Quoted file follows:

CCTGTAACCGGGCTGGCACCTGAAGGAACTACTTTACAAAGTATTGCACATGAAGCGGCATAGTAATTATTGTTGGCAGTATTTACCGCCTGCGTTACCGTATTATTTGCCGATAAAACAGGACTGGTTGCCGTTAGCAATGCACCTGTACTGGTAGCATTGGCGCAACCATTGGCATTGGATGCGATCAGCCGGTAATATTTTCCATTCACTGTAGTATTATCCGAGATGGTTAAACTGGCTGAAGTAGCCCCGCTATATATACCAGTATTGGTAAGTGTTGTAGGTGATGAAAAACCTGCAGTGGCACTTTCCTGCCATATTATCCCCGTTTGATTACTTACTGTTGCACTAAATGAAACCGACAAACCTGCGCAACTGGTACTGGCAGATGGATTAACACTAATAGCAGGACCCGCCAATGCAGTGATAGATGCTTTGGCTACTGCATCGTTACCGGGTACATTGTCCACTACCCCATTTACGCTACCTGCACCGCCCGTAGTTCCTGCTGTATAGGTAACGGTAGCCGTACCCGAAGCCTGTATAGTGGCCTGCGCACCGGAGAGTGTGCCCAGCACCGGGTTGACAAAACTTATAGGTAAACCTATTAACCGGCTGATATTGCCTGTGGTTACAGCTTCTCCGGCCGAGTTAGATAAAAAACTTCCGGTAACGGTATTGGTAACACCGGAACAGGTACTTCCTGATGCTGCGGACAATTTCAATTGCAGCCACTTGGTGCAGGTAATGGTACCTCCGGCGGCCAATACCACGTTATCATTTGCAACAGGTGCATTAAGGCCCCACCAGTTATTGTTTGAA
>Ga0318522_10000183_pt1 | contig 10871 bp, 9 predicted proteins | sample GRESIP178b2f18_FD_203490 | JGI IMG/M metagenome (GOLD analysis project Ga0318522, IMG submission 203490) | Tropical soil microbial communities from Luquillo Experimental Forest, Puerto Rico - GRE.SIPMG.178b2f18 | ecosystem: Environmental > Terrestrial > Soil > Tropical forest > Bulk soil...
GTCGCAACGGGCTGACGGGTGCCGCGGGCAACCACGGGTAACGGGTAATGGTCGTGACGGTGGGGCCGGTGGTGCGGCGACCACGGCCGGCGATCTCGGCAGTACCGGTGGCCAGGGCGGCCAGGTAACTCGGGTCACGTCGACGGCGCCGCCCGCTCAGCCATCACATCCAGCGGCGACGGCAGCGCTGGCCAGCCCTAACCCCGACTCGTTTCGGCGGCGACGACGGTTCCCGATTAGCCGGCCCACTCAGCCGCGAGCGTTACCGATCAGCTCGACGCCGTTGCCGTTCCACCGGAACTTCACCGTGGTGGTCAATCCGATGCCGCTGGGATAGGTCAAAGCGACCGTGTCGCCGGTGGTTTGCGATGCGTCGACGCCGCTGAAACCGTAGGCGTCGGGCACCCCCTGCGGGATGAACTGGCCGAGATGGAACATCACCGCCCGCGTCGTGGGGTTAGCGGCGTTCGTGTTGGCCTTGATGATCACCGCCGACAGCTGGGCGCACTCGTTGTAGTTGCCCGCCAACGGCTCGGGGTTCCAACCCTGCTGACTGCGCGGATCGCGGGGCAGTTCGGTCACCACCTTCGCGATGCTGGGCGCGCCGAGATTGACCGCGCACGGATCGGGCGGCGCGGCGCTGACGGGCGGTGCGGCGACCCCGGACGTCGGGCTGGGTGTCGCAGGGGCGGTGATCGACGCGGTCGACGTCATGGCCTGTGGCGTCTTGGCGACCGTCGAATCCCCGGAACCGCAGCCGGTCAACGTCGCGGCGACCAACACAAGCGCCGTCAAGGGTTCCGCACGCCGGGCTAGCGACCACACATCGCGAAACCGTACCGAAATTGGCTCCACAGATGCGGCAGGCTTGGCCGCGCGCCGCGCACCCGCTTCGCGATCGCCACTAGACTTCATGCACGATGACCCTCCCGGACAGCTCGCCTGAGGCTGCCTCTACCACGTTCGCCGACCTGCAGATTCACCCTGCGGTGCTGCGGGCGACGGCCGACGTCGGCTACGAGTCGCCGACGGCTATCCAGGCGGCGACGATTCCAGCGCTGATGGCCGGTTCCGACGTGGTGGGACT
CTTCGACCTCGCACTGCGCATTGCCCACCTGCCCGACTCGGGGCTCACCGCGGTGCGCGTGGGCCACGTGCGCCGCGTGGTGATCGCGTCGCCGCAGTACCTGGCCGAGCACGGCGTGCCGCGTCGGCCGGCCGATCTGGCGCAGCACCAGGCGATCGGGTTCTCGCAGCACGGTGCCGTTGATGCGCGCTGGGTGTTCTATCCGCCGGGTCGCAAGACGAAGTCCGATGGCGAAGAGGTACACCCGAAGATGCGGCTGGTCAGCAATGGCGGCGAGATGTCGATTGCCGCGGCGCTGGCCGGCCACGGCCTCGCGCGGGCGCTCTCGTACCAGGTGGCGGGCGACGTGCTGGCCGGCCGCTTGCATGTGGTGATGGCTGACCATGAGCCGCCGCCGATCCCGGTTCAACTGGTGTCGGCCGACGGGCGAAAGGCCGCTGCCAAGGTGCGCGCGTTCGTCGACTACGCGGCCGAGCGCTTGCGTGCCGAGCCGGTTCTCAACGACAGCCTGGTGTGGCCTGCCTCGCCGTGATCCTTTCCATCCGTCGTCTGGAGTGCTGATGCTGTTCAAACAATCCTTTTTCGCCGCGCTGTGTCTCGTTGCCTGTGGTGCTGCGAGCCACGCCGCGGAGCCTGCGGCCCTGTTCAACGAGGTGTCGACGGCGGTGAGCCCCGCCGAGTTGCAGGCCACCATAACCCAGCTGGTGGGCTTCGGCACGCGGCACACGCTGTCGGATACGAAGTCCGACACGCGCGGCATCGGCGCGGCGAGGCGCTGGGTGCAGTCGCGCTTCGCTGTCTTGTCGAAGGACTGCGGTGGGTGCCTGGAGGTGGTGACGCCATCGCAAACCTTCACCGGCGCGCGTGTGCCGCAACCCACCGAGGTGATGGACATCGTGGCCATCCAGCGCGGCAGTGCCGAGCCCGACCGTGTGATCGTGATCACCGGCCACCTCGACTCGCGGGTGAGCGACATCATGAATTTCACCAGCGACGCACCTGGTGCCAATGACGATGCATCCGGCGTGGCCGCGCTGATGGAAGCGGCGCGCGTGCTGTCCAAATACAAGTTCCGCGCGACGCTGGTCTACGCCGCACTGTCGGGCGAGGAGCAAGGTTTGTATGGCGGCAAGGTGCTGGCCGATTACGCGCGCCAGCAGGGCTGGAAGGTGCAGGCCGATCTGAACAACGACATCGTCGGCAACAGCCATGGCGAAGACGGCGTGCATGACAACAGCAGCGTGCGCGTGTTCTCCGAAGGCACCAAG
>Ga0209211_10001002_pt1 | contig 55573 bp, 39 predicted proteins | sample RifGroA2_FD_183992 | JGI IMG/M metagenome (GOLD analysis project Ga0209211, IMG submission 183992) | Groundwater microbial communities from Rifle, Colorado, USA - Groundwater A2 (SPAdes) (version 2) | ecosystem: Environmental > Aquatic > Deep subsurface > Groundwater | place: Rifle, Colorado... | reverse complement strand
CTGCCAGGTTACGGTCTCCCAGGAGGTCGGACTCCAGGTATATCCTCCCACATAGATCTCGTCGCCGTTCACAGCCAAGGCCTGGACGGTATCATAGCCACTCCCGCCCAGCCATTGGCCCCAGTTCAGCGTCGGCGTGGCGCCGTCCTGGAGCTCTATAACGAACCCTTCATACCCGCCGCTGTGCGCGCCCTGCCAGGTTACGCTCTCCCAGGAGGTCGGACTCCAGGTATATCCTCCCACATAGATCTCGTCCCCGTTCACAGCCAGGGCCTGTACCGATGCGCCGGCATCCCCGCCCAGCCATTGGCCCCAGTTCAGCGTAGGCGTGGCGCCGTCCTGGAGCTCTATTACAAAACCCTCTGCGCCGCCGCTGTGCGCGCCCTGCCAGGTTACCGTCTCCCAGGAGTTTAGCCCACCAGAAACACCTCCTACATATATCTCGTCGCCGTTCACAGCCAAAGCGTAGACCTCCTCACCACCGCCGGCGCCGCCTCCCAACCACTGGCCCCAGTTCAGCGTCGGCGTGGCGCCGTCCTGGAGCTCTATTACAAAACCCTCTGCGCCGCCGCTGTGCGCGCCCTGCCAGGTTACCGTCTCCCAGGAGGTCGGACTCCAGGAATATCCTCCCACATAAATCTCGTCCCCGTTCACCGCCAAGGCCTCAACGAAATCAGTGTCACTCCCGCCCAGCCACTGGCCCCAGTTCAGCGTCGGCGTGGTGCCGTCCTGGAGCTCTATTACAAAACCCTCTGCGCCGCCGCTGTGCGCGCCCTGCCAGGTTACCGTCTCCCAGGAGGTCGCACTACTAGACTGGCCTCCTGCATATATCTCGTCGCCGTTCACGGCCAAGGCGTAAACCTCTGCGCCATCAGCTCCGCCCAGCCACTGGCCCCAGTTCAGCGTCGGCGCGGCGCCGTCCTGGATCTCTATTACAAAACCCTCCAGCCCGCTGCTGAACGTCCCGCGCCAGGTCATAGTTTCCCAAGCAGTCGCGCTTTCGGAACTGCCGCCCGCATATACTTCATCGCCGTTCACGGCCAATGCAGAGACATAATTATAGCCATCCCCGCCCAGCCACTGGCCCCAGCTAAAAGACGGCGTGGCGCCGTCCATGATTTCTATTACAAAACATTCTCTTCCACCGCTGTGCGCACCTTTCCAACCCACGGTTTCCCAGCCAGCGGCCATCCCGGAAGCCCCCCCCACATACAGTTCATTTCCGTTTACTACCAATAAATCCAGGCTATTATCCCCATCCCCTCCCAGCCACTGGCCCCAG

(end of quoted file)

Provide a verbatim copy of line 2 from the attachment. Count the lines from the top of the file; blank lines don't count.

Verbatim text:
>Ga0318522_10000183_pt1 | contig 10871 bp, 9 predicted proteins | sample GRESIP178b2f18_FD_203490 | JGI IMG/M metagenome (GOLD analysis project Ga0318522, IMG submission 203490) | Tropical soil microbial communities from Luquillo Experimental Forest, Puerto Rico - GRE.SIPMG.178b2f18 | ecosystem: Environmental > Terrestrial > Soil > Tropical forest > Bulk soil...